Marilyn and the Hollywood Wolves

Following recent allegations of sexual harassment and assault against movie producer Harvey Weinstein, I’ve been thinking of Marilyn’s own experiences among the Hollywood ‘wolves’. (Incidentally, Weinstein produced the 2011 biopic, My Week With Marilyn.)

‘I met them all,’ Marilyn stated in her 1954 memoir, My Story. ‘Phoniness and failure were all over them. Some were vicious and crooked. But they were as near to the movies as you could get. So you sat with them, listening to their lies and schemes. And you saw Hollywood with their eyes – an overcrowded brothel, a merry-go-round with beds for horses.’

My Story was written with Ben Hecht, who may be responsible for some of the more elaborate metaphors, but he insisted it was true to the spirit of what Marilyn told him. It remained unpublished until long after her death, perhaps because it was too controversial.

When British writer W J Weatherby asked her whether the stories about the casting couch were true, Marilyn responded: ‘They can be. You can’t sleep your way into being a star, though. It takes much, much more. But it helps. A lot of actresses get their first chance that way. Most of the men are such horrors, they deserve all they can get out of them!’

This conversation also remained private during her lifetime. Sadly, Marilyn has been retrospectively punished for her outspokenness, with tales of her supposed promiscuity circulating to this day. Even film critic Mick LaSalle, who once defended her against lurid allegations by Tony Curtis, wrote this week, ‘Ever hear of Marilyn Monroe? Of course you have. Well, she said no to very few people.’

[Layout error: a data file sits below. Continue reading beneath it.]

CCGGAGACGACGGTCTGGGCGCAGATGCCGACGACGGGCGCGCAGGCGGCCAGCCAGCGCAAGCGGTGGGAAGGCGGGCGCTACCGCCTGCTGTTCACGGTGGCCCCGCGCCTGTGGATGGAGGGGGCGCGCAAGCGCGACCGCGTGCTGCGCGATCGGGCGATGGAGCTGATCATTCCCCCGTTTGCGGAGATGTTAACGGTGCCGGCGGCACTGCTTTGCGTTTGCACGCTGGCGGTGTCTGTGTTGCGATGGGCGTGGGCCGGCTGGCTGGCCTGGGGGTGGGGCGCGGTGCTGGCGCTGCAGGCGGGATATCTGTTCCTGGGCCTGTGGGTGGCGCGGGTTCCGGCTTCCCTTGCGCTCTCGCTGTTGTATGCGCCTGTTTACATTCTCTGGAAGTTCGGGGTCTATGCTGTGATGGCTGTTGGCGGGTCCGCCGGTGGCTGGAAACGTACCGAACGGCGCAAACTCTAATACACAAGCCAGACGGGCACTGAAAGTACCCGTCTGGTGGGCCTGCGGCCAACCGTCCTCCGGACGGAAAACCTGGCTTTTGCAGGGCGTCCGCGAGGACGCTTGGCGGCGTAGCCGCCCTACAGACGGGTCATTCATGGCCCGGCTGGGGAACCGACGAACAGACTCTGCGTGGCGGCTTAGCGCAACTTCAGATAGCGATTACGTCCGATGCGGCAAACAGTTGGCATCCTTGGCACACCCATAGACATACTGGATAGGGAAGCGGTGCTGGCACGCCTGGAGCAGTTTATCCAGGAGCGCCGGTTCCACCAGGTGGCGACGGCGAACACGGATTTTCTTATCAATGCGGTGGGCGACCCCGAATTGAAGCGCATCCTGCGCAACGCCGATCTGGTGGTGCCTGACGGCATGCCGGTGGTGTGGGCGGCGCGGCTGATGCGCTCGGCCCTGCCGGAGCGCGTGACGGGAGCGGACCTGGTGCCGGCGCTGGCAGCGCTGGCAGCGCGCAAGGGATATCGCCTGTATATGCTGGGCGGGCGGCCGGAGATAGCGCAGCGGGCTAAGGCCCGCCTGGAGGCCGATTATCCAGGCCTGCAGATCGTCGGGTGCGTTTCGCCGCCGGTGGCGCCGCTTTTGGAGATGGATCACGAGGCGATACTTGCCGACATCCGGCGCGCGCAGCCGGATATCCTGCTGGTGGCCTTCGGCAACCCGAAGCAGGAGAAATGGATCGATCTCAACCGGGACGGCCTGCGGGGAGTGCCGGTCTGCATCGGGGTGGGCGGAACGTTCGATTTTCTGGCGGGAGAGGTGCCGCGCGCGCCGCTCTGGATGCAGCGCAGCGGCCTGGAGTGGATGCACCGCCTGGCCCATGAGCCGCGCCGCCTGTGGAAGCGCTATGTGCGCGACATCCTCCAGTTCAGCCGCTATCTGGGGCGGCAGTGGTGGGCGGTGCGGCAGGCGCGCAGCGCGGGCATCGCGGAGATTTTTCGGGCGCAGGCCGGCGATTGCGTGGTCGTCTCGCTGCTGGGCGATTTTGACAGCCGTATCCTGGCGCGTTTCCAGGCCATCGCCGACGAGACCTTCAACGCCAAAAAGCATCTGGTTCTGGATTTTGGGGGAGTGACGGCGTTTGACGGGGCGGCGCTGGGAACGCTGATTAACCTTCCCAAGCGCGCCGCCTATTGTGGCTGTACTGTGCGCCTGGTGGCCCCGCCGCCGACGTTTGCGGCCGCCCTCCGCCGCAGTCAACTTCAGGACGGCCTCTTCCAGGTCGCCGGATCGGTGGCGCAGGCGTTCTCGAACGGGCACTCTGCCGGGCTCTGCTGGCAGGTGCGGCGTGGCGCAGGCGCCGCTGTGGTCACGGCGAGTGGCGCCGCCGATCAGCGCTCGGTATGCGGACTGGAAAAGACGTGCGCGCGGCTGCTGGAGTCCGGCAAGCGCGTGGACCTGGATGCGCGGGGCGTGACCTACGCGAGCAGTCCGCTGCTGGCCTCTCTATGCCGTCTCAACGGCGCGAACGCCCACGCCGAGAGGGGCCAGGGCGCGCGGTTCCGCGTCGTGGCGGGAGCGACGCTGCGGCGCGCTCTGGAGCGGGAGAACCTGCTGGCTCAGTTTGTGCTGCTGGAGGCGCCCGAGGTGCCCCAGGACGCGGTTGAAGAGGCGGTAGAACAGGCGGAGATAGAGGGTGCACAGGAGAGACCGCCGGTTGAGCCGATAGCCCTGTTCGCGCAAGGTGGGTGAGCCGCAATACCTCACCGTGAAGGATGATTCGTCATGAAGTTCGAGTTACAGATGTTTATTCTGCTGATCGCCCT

Her relationship with agent Johnny Hyde is well-known, and some believe her friendship with movie mogul Joe Schenck was more than platonic. But the rumours of her being a glorified call-girl are utterly baseless. Several men who dated Marilyn remember her being so cautious that she wouldn’t kiss them goodnight.

Perhaps one of the most important stories relating to Marilyn and the Hollywood ‘wolves’ is her refusal to spend a weekend alone with Columbia boss Harry Cohn on his yacht while she was under contract to him in 1948. He was furious, and quickly fired her. The story is almost identical to some of the allegations being made today.

Among the many stories making the rounds lately comes from actress Gretchen Mol, who was rumoured to have been promoted by Weinstein in exchange for sexual favours. In fact, she has never been alone with him, and yet this false rumour has unjustly tarnished her reputation.

Her story reminded me a lot of Marilyn, who has been endlessly ‘slut-shamed’ simply for being honest and open about her sexuality. In January 1953, she approved a story for Motion Picture magazine which is illuminating about the harassment she experienced – I have posted it below, courtesy of the Everlasting Star boards (please click on the files below to enlarge.)